How We Got Here
In mid-March, the Fed embarked on a much-anticipated series of rate hikes. It did so in the face of major global economic uncertainty surrounding rampant inflation, a highly unpredictable war in Ukraine, and the potential for a slowdown in growth.
Fed interest-rate hikes, which always focus on short-term rates, tend to put upward pressure on the front end of the curve (i.e., the short end). But uncertainty and slow growth often weigh down long-term rates (i.e., the long end). In the current environment, in which the Fed has already hiked the benchmark federal funds rate by a quarter of a percentage point with additional hikes expected, the most recent inversion was not completely surprising. If anything, the stronger-than-expected April 1 jobs report from the US Labor Department seemed to provide more ammunition for the Fed to keep hiking rates.
Does this mean you should run for the bunker? We don’t think so. In our view, the issue at hand is one of timing. Despite the recent yield-curve inversions, the time period between inversion and recession often varies, can take months to develop, and can occasionally be triggered by events completely unrelated to market forces. To put it another way: not all recessions are equal.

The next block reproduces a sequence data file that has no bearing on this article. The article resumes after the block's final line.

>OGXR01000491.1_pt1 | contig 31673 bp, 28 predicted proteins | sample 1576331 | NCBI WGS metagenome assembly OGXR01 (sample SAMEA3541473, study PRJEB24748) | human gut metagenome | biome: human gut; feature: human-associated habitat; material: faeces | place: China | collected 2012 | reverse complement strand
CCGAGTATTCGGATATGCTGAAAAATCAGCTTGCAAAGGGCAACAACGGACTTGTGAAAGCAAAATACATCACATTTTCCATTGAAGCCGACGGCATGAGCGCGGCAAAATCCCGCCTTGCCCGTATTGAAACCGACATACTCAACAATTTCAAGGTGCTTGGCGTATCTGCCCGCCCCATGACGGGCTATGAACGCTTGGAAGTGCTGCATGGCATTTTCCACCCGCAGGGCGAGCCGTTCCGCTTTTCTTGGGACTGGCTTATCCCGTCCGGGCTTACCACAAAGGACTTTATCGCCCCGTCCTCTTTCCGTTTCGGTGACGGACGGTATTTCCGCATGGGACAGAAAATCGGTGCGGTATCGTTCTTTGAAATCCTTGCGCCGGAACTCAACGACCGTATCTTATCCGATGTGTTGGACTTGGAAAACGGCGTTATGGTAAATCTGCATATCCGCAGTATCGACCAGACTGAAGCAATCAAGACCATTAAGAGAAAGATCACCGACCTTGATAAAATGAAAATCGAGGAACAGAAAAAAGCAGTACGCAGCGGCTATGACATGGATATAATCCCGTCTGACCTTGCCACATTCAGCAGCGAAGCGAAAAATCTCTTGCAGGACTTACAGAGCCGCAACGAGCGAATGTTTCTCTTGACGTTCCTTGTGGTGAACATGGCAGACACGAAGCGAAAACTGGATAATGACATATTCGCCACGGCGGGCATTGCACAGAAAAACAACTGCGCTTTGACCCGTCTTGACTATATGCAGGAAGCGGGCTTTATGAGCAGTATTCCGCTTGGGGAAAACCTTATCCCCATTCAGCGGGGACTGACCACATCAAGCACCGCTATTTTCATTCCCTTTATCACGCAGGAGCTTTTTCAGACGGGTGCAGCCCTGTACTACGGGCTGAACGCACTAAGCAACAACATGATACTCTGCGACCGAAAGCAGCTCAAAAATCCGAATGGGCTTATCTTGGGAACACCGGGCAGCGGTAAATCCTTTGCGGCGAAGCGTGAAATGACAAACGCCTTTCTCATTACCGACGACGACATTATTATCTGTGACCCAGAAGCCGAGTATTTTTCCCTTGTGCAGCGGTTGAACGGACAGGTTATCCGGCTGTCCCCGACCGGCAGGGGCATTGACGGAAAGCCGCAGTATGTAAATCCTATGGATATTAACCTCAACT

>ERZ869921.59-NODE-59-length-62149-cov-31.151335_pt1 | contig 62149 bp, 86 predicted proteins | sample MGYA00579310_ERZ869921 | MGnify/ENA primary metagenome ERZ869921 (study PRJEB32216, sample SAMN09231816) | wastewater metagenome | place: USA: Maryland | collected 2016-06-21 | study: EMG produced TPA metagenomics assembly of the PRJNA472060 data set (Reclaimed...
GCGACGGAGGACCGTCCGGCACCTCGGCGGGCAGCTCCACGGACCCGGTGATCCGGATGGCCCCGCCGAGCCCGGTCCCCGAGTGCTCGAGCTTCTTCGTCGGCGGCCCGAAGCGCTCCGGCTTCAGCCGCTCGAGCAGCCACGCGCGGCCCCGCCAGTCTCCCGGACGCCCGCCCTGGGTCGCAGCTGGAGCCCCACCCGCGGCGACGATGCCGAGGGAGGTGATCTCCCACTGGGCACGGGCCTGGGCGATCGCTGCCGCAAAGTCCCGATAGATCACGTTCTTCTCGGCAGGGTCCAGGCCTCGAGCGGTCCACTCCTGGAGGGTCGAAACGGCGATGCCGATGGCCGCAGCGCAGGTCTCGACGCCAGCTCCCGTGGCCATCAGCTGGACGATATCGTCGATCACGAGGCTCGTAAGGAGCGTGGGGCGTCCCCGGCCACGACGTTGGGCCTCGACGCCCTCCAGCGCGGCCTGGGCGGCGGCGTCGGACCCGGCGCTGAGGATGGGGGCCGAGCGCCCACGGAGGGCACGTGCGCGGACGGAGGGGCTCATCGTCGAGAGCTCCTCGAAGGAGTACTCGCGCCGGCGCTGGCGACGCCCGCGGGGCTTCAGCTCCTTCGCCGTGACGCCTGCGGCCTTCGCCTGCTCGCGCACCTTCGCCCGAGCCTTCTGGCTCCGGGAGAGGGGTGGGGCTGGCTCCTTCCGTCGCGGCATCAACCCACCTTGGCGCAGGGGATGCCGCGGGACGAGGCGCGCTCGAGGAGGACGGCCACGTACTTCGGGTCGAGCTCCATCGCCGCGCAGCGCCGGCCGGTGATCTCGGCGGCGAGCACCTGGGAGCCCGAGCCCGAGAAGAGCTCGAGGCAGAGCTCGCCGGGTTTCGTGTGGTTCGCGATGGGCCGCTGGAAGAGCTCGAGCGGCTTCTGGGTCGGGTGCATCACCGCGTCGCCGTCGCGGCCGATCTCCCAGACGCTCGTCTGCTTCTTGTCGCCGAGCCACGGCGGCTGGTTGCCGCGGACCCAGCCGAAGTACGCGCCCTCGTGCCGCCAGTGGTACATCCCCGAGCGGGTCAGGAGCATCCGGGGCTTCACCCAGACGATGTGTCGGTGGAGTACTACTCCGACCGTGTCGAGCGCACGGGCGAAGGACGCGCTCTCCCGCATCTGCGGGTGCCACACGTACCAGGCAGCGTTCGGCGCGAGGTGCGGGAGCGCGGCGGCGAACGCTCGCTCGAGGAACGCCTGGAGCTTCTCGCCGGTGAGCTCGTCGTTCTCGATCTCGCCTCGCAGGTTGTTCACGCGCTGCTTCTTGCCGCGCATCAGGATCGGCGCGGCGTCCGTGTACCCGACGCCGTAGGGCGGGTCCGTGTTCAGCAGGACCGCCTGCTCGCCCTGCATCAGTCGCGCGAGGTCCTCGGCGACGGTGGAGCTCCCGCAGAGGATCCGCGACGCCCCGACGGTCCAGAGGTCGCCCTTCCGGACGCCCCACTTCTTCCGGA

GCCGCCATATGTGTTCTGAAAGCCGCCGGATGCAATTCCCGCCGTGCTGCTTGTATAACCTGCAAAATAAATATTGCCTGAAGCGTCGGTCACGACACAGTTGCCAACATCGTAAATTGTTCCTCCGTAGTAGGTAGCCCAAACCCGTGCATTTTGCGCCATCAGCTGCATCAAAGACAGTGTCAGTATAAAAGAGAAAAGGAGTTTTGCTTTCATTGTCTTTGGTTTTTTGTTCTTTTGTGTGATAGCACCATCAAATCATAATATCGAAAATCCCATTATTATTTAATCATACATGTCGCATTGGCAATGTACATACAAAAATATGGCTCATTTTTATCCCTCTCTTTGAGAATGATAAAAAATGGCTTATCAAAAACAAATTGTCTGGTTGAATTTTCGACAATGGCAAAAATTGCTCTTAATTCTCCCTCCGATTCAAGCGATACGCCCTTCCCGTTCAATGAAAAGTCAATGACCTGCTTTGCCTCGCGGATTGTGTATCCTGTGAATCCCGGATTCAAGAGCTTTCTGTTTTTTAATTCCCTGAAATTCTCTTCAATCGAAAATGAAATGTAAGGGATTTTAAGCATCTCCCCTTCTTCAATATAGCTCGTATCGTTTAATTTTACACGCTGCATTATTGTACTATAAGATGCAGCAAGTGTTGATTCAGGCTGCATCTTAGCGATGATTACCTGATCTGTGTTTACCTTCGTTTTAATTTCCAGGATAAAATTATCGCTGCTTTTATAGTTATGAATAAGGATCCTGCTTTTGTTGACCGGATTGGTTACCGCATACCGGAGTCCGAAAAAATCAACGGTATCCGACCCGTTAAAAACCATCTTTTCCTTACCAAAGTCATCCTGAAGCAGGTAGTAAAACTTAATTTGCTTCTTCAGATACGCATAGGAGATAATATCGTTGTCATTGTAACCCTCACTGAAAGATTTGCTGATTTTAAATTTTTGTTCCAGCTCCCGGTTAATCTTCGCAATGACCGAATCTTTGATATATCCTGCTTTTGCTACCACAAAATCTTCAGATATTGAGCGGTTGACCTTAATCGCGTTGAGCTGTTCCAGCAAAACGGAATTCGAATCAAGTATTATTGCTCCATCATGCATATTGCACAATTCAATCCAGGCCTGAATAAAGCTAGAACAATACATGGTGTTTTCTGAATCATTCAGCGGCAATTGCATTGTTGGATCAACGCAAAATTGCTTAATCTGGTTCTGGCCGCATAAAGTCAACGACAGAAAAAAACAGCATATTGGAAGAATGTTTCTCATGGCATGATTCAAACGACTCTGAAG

Let’s take the last recession as an example. It was widely recognized that the US was in recession in early 2020 as a result of the COVID-19 pandemic. However, that same recession is also now recognized as the shortest on record—lasting only two months.3
The catalyst behind that recession was COVID-19. The resulting health precautions sent many countries into lockdowns, caused unemployment to soar, and sent equity indexes crashing. But did an inverted yield curve predict COVID-19? Was the curve inverted at the start of January 2020, shortly after the first cases of COVID-19 were discovered? It wasn’t. The spread between short and long-term rates at the time showed an upward-sloping curve.
Conventional wisdom looks at the points on the curve for the 2-year Treasury vs. the 10-year Treasury to determine if it has inverted. On the last day of 2019, the 2-year Treasury yield stood at 1.57% and the 10-year Treasury yield stood at 1.91%. A 34-basis-point spread is considered tight by historical standards—but not upside down. However, the curve did briefly invert by three basis points a few months earlier during August 2019—2-year Treasuries at 1.50% vs. 10-year Treasuries at 1.47% on August 28, 2019. Interestingly, from that date forward until the end of the year, the S&P 500 Index4 returned 13.37% (see FIGURE 3).